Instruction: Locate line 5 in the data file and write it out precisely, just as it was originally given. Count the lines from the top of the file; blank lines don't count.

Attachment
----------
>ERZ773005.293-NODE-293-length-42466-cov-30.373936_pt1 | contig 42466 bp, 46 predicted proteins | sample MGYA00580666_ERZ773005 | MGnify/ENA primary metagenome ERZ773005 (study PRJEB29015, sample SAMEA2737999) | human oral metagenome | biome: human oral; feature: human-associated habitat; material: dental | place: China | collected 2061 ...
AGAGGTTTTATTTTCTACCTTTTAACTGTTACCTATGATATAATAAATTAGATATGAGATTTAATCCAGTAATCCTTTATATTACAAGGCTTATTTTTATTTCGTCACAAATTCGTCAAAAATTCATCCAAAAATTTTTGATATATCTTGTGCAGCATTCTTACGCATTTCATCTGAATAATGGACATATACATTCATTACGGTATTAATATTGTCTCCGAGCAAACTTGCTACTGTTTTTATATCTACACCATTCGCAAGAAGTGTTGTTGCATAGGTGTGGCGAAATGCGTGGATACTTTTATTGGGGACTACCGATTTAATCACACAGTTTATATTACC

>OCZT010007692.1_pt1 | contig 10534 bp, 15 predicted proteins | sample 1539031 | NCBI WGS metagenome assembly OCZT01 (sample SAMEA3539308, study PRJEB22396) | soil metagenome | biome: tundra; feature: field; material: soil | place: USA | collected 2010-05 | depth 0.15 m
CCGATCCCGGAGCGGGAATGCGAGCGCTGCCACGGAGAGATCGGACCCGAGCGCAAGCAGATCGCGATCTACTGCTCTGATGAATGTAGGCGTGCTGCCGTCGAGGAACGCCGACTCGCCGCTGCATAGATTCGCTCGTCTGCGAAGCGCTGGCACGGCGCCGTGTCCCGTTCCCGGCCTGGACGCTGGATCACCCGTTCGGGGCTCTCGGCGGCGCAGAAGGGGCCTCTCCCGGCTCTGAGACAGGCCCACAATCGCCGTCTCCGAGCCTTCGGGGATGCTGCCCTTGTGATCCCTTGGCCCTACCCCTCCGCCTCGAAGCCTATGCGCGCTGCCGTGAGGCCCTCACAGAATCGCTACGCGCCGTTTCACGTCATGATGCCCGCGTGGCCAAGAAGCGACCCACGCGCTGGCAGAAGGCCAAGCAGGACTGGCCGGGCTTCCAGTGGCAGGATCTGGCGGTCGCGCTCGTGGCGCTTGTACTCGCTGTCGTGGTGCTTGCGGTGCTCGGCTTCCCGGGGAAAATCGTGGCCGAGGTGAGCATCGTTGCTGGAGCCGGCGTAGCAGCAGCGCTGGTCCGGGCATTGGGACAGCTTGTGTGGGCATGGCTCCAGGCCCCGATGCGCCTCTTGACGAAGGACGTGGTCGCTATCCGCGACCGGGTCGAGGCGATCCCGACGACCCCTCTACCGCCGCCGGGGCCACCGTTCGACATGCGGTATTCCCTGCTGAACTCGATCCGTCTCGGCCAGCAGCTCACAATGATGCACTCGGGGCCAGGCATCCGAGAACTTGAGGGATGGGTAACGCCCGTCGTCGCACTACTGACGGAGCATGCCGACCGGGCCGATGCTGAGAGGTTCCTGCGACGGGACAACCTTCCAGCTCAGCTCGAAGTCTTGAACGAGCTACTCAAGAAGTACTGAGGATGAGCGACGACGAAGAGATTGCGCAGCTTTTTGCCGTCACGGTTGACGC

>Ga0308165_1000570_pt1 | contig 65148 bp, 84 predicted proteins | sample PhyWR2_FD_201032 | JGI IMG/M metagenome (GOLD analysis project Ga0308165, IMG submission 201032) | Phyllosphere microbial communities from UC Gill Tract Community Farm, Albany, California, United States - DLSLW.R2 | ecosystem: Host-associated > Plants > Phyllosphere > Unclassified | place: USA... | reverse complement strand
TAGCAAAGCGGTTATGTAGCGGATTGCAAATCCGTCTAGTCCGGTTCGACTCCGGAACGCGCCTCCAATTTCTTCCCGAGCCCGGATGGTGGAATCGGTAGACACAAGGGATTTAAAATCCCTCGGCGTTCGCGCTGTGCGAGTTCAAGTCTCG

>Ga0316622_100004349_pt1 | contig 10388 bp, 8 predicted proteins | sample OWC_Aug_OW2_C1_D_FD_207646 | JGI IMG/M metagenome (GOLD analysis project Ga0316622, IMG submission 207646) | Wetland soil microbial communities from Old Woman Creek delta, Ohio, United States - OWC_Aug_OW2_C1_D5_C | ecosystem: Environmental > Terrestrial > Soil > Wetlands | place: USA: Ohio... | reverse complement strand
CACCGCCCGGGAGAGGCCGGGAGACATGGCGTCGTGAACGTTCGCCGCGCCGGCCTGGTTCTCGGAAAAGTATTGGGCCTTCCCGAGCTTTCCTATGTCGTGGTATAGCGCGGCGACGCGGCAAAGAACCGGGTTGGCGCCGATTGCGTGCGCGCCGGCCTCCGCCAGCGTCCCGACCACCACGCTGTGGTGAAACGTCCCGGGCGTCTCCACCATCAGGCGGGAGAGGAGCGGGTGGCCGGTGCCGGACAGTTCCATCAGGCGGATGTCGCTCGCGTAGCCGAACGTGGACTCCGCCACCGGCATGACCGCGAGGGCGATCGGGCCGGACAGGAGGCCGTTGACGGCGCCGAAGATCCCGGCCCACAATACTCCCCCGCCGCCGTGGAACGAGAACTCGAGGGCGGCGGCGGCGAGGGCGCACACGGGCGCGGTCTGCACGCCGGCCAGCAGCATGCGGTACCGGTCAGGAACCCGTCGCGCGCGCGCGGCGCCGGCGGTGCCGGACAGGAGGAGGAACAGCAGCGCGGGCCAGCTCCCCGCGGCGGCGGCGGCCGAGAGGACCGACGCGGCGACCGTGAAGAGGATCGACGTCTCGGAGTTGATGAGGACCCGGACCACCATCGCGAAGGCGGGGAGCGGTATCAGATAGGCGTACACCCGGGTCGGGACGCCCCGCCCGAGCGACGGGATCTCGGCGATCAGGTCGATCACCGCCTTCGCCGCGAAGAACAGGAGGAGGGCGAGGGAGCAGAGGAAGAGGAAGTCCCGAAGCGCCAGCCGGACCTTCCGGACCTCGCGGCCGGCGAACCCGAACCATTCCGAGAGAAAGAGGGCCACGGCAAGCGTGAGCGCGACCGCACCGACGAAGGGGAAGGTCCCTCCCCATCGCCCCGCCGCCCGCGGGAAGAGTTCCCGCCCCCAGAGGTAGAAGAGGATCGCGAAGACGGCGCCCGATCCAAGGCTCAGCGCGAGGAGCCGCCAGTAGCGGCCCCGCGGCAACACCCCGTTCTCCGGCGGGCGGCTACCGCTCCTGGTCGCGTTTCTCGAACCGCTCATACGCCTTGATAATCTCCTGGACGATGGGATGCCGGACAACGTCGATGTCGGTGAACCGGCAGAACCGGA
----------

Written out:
>Ga0308165_1000570_pt1 | contig 65148 bp, 84 predicted proteins | sample PhyWR2_FD_201032 | JGI IMG/M metagenome (GOLD analysis project Ga0308165, IMG submission 201032) | Phyllosphere microbial communities from UC Gill Tract Community Farm, Albany, California, United States - DLSLW.R2 | ecosystem: Host-associated > Plants > Phyllosphere > Unclassified | place: USA... | reverse complement strand